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Juliette’s Trousers: Leggings Are Not Trousers
This film is a graduation project mostly shot on the AUC campus. Now as any student who’s tried to make a film knows, filmmaking is incredibly hard work; it can be very costly, even if you’re working with a micro budget, and usually it consists of using friends for as much free labour as possible. It’s an immensely difficult task and requires major guts and perseverance, but having said that, Juliette’s Trousers isn’t a very good film. And while some of its faults can be blamed on a small budget, the film’s biggest fault is in the script and plot; two things that could have held it together should all else fail.
The film revolves around the idea that leggings are not trousers and should not be treated as such. Arguing this is Tarek El Ibiary, while taking the stand for the opposing side is his girlfriend Mona Lasheen. He disapproves that she wears leggings with short tops; she maintains that her fashion choices are none of his business. This is the one issue that poses a problem for them in their otherwise blissful relationship and the film is basically a chronicle of how Mona’s leggings brought them together then tore them apart.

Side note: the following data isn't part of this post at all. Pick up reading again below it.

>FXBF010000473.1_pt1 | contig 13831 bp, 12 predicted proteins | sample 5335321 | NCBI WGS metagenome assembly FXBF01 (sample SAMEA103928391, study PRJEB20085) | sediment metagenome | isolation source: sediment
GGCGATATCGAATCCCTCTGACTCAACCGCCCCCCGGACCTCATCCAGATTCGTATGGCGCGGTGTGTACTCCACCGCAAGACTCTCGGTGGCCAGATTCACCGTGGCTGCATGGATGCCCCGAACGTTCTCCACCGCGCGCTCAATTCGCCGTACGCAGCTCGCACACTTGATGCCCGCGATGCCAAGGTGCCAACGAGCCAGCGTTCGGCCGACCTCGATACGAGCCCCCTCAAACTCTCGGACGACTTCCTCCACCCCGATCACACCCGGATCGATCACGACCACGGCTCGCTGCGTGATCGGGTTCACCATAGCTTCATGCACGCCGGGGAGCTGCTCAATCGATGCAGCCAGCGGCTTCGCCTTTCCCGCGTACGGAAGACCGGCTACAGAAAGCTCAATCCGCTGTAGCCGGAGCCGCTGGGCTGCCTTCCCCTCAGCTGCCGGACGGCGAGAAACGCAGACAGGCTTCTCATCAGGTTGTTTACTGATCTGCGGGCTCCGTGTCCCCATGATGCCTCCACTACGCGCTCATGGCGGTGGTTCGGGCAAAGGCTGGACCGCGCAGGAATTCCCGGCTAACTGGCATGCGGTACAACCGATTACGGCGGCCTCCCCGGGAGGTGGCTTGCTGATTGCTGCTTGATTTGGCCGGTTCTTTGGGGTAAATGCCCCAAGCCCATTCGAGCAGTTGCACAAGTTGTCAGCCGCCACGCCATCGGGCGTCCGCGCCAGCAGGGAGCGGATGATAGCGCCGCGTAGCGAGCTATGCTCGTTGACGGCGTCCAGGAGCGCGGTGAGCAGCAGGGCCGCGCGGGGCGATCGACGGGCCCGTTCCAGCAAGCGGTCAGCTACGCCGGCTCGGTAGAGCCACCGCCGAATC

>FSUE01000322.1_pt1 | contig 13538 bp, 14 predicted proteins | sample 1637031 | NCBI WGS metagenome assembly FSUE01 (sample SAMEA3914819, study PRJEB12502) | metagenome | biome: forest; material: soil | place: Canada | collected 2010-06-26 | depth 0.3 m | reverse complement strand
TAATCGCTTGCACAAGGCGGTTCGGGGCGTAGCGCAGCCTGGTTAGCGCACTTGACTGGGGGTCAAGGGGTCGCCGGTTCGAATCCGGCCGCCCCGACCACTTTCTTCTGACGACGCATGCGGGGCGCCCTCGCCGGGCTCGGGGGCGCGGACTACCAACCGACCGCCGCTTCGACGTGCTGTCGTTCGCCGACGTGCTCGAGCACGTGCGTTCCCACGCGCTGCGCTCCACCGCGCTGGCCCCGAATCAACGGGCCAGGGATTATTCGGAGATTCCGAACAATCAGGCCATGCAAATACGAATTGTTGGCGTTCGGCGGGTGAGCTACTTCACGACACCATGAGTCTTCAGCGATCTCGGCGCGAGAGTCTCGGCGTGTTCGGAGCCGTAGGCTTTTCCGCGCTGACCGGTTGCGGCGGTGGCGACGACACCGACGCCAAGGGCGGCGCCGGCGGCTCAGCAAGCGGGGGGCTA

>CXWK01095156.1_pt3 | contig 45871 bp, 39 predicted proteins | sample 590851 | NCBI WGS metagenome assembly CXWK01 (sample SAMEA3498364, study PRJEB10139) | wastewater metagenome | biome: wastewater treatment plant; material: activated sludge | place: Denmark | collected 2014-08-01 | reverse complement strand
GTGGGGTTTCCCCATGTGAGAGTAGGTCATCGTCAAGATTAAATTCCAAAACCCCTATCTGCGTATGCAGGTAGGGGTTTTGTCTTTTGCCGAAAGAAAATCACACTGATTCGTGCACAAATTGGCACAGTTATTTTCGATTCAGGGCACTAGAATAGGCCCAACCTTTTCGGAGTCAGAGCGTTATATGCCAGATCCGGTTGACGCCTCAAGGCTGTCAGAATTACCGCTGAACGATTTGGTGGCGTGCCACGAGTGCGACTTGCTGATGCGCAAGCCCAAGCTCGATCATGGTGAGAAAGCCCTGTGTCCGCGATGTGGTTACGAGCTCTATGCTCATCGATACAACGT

Funnily enough for a film with a central argument, it fails to make a convincing case for either side. The characters speak in clichés and platitudes never delving beyond the surface. Their arguments can be summed up to: leggings overly reveal a girl’s body, and the counter argument that girls are free to wear whatever they want. What is absolutely astounding is that not once does Mona tell Tarek that perverts will stare at a woman no matter what she’s wearing, and that the onus is on the harasser to stop and not on the woman to alter her lifestyle. There was clearly a concerted effort to avoid sexist tropes but due to the film’s shallowness, they fall into many of them anyway. For example, the justification that he is doing this because he cares and isn’t a control freak is trotted out a few times, though this makes it no better. The film doesn’t seem to realize that sexism is sexism no matter how sugar coated or how well-intended that person is.